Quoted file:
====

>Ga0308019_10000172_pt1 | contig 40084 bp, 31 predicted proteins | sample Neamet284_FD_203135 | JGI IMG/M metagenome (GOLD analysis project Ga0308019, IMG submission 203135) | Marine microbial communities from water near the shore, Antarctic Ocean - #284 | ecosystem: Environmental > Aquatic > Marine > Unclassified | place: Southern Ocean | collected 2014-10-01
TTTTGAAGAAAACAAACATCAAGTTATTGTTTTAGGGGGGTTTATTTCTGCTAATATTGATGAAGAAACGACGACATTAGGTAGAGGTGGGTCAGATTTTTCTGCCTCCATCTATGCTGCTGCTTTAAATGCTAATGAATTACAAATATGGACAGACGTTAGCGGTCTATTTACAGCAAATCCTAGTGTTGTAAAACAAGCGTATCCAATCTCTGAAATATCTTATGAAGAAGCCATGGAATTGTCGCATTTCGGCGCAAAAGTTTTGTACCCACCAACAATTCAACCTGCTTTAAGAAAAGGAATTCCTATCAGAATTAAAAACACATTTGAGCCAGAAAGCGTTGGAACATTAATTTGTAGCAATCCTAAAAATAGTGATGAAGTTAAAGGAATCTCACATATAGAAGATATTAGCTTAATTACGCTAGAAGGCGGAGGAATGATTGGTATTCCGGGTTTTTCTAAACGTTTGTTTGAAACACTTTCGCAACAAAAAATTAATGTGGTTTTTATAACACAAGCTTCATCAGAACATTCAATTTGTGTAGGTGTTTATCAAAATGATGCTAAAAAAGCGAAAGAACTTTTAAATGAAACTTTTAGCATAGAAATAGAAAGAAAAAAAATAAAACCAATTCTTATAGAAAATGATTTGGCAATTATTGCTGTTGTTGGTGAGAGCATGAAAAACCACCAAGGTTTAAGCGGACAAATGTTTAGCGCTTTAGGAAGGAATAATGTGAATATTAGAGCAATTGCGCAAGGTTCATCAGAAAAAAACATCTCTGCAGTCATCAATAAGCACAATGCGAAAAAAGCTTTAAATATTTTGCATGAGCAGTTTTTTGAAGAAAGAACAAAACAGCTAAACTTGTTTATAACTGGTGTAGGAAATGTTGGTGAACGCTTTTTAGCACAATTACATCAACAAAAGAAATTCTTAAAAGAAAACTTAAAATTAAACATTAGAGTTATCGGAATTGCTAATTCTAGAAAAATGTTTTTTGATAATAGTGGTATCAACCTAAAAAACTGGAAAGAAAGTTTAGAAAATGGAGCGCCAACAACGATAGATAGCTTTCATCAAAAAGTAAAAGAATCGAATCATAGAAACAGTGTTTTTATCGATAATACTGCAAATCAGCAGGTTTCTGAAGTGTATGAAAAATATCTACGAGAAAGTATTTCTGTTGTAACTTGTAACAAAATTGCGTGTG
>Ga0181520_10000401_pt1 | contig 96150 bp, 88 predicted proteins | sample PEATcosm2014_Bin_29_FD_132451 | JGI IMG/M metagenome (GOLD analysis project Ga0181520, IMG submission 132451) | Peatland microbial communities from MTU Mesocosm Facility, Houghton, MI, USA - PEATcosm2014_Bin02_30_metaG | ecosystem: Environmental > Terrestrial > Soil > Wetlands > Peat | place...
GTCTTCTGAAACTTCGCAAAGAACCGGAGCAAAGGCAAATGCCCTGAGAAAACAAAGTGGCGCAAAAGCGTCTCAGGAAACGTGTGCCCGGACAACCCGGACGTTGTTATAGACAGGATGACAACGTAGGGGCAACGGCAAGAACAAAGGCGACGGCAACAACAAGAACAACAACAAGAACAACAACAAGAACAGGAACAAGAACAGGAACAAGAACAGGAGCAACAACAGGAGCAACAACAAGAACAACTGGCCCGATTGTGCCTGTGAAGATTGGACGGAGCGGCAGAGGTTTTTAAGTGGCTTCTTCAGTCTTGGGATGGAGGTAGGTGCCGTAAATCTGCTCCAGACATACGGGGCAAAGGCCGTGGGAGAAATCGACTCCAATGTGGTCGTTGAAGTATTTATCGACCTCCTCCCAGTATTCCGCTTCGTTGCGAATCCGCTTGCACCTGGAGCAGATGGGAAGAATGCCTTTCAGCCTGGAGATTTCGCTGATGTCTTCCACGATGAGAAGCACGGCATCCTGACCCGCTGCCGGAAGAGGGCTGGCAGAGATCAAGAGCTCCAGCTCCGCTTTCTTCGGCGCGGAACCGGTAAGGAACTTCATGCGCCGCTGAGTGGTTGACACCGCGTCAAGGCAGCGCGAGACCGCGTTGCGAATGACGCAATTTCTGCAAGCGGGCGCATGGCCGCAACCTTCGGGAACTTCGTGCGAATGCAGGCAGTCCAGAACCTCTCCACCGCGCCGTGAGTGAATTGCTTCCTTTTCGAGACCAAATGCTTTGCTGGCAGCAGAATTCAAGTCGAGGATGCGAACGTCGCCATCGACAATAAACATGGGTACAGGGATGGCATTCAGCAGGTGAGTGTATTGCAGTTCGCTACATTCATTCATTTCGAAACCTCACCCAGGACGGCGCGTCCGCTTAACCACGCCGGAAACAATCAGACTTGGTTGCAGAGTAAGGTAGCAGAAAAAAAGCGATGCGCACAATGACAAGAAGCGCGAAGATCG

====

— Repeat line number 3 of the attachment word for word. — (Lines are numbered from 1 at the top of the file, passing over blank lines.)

>Ga0181520_10000401_pt1 | contig 96150 bp, 88 predicted proteins | sample PEATcosm2014_Bin_29_FD_132451 | JGI IMG/M metagenome (GOLD analysis project Ga0181520, IMG submission 132451) | Peatland microbial communities from MTU Mesocosm Facility, Houghton, MI, USA - PEATcosm2014_Bin02_30_metaG | ecosystem: Environmental > Terrestrial > Soil > Wetlands > Peat | place...